Andrei Tarkovsky was a Russian film director. He was born on April 4, 1932, in the village of Zavrazie, Russia, at the time part of the Soviet Union.
His father left the family when he was young. It affected him deeply. His mother, a strong and deeply religious woman, provided the young Tarkovsky with stability.
In 1960 Tarkovsky graduated from the All-Union State Institute of Cinematography.
He studied under Michael Romm, a practitioner of socialist realism, a state-sanctioned art movement that promoted the ideals of the Soviet Union. Tarkovsky immediately distanced himself from socialist realism.
In 1962 he shot his first full-length movie, Ivan’s Childhood. The film tells the tragedy of World War Two as seen through the eyes of an orphaned child. Lyrical and antiheroic, the movie won the Golden Lion Award in Venice and marked the first sign of rupture between Tarkovsky and the Soviet regime, which accused the film of not doing enough to glorify the Soviet armed forces.
His next film, Andrei Rublev, was full of spiritual tension and meditations on art. It tells the story of a great medieval painter of religious icons. Soviet authorities interpreted the blood-soaked Russia shown by Tarkovsky as an attack on the Soviet Union, and refused to distribute the film.
In Solaris, one of his best-known films, Tarkovsky tells the adventures a crew experiences on a space station inhabited by a mysterious force. But the plot is merely a device used to explore the protagonist’s journey into the darkest crevices of the subconscious.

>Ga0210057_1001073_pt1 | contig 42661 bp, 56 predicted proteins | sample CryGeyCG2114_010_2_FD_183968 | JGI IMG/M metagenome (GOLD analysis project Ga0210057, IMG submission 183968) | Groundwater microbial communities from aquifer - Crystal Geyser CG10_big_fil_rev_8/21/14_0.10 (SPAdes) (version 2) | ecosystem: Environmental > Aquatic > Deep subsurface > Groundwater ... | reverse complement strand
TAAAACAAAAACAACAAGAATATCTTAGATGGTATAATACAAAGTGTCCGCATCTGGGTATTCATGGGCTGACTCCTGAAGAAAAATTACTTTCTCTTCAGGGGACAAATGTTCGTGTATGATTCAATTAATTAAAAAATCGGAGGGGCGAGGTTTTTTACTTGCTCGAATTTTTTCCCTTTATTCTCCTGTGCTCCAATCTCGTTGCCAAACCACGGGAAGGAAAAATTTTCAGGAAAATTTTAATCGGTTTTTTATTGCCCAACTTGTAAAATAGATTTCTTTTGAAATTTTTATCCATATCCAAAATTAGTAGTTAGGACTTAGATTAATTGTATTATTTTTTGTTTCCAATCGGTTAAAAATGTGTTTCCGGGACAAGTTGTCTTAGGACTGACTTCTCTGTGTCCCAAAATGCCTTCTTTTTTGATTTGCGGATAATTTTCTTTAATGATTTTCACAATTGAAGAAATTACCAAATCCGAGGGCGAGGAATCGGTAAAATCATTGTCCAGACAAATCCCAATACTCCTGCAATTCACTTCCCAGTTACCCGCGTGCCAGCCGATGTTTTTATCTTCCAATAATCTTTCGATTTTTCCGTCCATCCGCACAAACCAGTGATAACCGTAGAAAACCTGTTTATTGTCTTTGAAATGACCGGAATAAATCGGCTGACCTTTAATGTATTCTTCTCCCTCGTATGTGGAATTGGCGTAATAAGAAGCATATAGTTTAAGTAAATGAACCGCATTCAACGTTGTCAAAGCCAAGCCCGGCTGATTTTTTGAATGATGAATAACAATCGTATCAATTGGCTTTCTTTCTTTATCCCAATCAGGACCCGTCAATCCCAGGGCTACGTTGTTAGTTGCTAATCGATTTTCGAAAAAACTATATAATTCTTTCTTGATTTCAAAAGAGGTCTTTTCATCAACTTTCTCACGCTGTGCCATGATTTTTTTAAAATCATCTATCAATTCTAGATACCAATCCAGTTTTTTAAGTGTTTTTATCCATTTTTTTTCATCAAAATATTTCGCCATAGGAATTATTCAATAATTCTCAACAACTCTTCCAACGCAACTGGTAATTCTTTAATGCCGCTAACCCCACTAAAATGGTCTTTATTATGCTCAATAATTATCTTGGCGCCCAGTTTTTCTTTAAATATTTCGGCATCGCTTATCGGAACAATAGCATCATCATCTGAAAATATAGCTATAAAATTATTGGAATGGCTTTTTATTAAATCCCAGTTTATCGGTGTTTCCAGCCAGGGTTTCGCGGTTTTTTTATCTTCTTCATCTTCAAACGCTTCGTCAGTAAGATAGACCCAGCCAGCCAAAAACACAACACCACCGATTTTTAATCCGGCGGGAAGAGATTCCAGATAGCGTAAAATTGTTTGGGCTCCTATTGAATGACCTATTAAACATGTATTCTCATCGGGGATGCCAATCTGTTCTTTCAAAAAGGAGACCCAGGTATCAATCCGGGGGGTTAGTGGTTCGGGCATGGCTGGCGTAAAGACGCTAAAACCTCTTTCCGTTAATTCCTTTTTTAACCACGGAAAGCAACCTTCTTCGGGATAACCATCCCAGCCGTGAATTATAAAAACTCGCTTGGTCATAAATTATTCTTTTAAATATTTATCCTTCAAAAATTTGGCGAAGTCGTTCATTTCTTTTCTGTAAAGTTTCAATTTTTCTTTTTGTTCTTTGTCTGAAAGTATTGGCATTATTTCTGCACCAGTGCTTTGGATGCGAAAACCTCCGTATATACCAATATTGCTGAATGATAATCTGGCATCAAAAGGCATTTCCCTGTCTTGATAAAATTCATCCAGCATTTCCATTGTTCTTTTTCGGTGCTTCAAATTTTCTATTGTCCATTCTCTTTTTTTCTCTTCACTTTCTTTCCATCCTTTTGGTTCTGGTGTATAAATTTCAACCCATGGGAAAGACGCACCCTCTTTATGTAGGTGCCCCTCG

The poetic power of Tarkovsky’s long shots is most evident in his fourth film, The Mirror, a challenging and complex work inspired by the director’s life.
Stalker is about a journey through a mysterious region where wishes are freely granted. Posing questions on art and science, the characters’ consciences and memories are symbolized by the presence of flowing water and other natural elements.
In 1983 Tarkovsky left Russia for Italy, where he shot Nostalghia. The film, about the journey a Russian scholar takes through the Tuscan countryside, is rife with the loneliness Tarkovsky himself felt at the time.
In 1985 the director moved to Sweden, where he shot his last film, The Sacrifice. Tarkovsky ended his artistic voyage by tackling the theme of man and faith in an almost apocalyptic setting.
Andrei Tarkovsky died in Paris on December 29, 1986. He was 54. Although he made relatively few films, most critics agree that his work raised cinematographic art to unmatched heights in terms of style and expressiveness.